The initial planning meeting is also a good time for the team to become familiar with the SQUIRE guidelines1 and to think specifically about venues for publication. Often, the introduction section of the manuscript along with the background research could be written and submitted with the project charter. Including this work, along with publication goals, will not only make the project charter a stronger document, it can also help gain key stakeholder support. Once the journal submission target is agreed upon, the team can plan to incorporate appropriate elements of SQUIRE into their proposed QI methodology and set timelines for their writing. Using primers on difficult tasks such as authorship discussions,18,19 conflict resolution,24 and running effective meetings25 could be considered as part of the team's initial project planning work.
Formalize scholarship as a component of the everyday project work
Teams should be encouraged to concurrently write their manuscript as part of their regular QI work. Continuing to write as the project progresses and using hypothetical tables for hypothetical data display and intervention descriptions, will help teams stay organized and make the work remaining at project completion feel less daunting. In the early phases of the project work, careful attention should be given to how the team will ultimately study their interventions, thinking closely about study design, measurement approach, and addressing potential confounding variables. Writing milestones can be added to traditional project management tools. For the everyday QI project work, setting formal meetings with concise minutes and agenda items, specific and clear action items including those related to scholarship and supported by mutually agreed-upon check-ins, and deliverables between the project team and the organizational support staff will help promote accountability in the writing process.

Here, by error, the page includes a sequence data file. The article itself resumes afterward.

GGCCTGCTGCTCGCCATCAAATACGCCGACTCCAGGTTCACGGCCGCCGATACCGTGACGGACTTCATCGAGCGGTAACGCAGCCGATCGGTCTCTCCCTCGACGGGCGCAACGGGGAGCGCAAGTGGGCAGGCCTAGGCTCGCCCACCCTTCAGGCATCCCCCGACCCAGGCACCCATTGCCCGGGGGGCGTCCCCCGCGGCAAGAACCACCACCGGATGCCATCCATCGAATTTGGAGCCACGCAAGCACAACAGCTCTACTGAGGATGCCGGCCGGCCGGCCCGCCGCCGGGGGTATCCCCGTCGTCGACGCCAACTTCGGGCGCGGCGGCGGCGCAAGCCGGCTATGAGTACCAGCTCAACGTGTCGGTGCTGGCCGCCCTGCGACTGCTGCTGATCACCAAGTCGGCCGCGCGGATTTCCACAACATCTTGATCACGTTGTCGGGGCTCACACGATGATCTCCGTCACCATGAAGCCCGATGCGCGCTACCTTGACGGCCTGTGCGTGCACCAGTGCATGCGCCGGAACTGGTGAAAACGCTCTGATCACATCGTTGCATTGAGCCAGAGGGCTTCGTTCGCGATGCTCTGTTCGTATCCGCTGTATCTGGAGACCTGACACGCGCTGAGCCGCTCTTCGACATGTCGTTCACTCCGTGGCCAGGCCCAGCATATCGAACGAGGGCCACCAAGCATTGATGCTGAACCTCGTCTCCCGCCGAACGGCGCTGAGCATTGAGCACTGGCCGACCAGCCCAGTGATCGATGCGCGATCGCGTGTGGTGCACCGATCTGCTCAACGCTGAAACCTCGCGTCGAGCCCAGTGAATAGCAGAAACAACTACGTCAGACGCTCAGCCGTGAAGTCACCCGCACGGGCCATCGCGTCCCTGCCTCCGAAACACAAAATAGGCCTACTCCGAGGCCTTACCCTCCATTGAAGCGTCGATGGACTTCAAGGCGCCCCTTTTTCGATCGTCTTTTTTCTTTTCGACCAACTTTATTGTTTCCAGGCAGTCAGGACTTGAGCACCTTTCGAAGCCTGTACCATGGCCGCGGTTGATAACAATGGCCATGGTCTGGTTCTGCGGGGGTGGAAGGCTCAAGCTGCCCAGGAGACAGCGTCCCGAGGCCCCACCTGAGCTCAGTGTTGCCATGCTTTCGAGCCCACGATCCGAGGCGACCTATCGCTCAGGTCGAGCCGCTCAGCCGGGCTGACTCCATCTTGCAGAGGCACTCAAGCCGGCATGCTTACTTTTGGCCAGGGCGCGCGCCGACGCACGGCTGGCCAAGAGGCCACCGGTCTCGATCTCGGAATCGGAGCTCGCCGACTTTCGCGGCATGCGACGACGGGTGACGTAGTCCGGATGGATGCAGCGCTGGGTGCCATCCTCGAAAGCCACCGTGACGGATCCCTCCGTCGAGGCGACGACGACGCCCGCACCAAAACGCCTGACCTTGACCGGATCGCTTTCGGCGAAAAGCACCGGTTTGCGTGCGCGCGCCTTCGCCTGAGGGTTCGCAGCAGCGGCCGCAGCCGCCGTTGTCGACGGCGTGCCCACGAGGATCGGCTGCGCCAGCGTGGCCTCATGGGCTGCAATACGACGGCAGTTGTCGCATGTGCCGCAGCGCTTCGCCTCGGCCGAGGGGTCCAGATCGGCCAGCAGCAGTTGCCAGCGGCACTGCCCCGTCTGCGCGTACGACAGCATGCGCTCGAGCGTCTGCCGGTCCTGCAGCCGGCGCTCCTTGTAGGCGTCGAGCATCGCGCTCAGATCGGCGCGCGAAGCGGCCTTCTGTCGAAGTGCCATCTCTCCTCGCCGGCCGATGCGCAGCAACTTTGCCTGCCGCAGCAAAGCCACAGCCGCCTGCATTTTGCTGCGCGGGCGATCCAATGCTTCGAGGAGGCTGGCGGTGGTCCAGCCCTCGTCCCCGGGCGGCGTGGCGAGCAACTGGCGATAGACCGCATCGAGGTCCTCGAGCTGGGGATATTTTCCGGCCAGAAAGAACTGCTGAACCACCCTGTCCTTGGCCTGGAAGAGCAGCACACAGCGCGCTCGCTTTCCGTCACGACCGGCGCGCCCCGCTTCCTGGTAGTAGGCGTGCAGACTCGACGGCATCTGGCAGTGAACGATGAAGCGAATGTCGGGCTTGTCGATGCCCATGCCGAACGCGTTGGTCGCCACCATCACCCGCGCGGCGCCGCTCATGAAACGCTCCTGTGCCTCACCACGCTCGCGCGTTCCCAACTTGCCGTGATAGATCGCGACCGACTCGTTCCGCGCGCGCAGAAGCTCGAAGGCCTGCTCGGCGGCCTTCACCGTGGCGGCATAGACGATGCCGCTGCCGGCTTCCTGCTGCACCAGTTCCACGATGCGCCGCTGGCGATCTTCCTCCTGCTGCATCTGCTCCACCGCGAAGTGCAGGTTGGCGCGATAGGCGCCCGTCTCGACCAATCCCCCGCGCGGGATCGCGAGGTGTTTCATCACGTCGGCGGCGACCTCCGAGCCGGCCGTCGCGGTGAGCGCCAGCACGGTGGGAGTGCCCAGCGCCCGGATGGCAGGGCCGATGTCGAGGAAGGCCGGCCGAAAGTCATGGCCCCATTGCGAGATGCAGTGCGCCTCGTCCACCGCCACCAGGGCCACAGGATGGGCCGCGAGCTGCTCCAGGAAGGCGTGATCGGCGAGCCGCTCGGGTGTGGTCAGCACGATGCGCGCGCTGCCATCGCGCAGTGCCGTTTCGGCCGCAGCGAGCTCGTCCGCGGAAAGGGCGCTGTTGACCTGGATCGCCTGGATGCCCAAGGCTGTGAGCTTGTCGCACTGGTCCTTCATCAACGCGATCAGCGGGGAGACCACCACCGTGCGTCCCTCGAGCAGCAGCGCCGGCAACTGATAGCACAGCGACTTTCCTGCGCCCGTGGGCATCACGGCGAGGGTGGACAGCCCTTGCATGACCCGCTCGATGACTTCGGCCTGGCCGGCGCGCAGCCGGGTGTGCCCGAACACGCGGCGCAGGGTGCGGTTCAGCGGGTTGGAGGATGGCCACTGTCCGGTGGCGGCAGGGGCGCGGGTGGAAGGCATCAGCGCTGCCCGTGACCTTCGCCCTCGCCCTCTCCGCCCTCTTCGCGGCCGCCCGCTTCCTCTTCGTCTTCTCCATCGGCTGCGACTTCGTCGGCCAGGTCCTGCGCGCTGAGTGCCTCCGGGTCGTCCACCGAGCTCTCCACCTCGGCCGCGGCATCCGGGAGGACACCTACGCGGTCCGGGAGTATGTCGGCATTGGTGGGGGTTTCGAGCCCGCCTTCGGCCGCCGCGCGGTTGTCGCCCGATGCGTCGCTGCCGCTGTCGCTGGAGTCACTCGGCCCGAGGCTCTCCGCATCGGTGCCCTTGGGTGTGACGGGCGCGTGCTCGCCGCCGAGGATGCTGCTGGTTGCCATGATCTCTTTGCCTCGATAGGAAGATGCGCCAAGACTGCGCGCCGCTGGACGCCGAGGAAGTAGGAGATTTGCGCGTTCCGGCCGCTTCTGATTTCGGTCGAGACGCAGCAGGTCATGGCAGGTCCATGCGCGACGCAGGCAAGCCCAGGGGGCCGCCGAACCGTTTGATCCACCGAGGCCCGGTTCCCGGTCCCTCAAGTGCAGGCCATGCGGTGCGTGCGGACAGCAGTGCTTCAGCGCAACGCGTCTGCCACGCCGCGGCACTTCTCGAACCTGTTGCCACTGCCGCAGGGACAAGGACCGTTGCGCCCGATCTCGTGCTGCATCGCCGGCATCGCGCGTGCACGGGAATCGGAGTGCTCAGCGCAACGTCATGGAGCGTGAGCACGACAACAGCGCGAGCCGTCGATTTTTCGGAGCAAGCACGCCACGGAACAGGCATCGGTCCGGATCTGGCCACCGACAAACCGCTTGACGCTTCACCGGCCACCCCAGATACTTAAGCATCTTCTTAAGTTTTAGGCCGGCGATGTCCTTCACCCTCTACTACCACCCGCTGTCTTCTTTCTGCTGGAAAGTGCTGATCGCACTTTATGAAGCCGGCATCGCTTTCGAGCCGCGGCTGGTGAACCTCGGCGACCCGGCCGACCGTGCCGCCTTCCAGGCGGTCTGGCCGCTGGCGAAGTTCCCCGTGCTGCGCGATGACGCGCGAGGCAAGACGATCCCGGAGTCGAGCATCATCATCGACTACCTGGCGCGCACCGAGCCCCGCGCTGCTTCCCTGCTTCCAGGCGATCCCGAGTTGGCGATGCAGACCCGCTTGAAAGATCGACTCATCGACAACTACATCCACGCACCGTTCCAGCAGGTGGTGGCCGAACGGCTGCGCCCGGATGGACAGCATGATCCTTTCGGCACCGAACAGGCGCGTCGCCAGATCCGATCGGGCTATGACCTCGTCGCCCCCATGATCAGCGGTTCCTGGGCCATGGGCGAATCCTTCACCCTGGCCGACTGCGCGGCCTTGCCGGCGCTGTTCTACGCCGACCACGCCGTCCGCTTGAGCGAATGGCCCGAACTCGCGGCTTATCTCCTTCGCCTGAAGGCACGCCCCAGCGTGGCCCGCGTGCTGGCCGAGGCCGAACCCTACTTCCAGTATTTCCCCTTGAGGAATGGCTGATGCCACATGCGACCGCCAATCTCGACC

In the academic medical center environment, learners often have expectations or requirements both to publish academic work and to meaningfully participate in QI work. Encouraging project teams to include trainees, who productively utilize these academic motivators, will help the team better integrate work advancing publication into the main project work, particularly as trainees may not have the deep knowledge of the system or stakeholders to be intimately involved in some of the other QI work. For those working outside of the academic medical center, aligning scholarly work with high-profile efforts around quality or patient safety or addressing issues important to the community will help gain support for that specific effort and for future QI work. Including hospital leaders in the publication efforts may also help gain motivation and support for the project work and facilitate communication of your work to the hospital and local communities. An initial publication success can be particularly valuable in opening the door to securing future resources and support from institutional leadership for other QI efforts.
Organizing and building resources around QI publication
The lack of time many teams face may be a major opportunity for the QI organization to build support for its approach to advancing QI scholarship. Working with practice leadership to develop small grants programs or time-based awards, which avail QI authors time to work on their manuscript, may provide an opportunity for the busy but motivated frontline QI team to publish. Designing the awards so that they follow a framework of scholarship highlighting the important concepts of beginning early and intentionally and integrating writing into the standard QI workflow will help set teams up for success with both their current project and future QI efforts. Providing other targeted resources, where possible, like data collection and analytics, support in QI study design, and manuscript editing, can also further engagement between frontline QI teams and the QI organization. In organizations where a small team can be assembled to assist with study design, data collection, and analytics, the results may be compounded across many departments across the organization yielding a robust return on investment.26